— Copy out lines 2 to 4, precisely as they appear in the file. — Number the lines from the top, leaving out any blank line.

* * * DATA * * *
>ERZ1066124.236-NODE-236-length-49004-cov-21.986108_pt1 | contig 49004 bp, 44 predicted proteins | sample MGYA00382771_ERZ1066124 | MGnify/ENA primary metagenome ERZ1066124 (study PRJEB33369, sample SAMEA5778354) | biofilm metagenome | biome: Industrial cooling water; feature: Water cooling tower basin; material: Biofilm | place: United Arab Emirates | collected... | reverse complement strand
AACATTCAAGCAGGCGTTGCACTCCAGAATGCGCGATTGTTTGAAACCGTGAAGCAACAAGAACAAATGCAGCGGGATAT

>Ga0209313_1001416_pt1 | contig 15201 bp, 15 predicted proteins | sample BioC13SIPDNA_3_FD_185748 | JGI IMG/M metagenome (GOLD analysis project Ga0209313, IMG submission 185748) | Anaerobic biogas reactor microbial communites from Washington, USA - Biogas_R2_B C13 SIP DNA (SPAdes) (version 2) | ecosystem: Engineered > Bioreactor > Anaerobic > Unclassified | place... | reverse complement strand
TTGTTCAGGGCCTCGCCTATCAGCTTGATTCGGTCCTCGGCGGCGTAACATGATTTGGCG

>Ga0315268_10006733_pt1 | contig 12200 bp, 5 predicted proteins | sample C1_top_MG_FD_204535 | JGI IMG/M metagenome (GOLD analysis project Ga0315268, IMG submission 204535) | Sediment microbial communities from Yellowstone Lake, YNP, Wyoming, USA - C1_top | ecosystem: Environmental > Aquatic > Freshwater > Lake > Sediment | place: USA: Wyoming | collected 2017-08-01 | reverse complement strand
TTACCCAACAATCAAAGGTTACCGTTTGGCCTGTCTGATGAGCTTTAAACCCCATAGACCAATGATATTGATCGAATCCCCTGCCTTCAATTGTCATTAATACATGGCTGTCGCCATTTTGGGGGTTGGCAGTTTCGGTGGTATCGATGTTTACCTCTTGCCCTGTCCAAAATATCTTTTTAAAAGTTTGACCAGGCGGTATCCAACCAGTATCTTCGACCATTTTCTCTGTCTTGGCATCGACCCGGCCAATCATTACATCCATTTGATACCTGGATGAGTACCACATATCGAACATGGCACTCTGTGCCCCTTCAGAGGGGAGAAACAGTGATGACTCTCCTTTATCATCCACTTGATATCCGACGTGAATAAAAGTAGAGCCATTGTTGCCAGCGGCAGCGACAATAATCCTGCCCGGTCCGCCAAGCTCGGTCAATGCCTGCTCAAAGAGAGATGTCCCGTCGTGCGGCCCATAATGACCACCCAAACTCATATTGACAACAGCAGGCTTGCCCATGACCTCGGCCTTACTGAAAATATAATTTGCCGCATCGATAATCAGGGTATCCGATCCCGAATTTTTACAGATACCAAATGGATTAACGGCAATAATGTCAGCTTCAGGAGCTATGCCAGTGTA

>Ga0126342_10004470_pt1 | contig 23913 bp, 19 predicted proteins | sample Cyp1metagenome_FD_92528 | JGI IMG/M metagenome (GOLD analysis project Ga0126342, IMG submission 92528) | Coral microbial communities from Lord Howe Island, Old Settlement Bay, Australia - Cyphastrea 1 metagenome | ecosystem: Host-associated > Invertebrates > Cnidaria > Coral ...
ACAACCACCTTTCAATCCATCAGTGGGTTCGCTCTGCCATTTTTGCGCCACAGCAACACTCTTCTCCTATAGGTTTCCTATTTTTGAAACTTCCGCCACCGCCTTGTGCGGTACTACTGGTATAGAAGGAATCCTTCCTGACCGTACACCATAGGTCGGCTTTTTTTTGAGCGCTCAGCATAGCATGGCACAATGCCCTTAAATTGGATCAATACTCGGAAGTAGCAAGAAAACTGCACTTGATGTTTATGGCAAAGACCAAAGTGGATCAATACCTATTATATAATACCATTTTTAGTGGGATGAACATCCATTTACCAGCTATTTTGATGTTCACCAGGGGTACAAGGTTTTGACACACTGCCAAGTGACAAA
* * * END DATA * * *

AACATTCAAGCAGGCGTTGCACTCCAGAATGCGCGATTGTTTGAAACCGTGAAGCAACAAGAACAAATGCAGCGGGATAT

>Ga0209313_1001416_pt1 | contig 15201 bp, 15 predicted proteins | sample BioC13SIPDNA_3_FD_185748 | JGI IMG/M metagenome (GOLD analysis project Ga0209313, IMG submission 185748) | Anaerobic biogas reactor microbial communites from Washington, USA - Biogas_R2_B C13 SIP DNA (SPAdes) (version 2) | ecosystem: Engineered > Bioreactor > Anaerobic > Unclassified | place... | reverse complement strand
TTGTTCAGGGCCTCGCCTATCAGCTTGATTCGGTCCTCGGCGGCGTAACATGATTTGGCG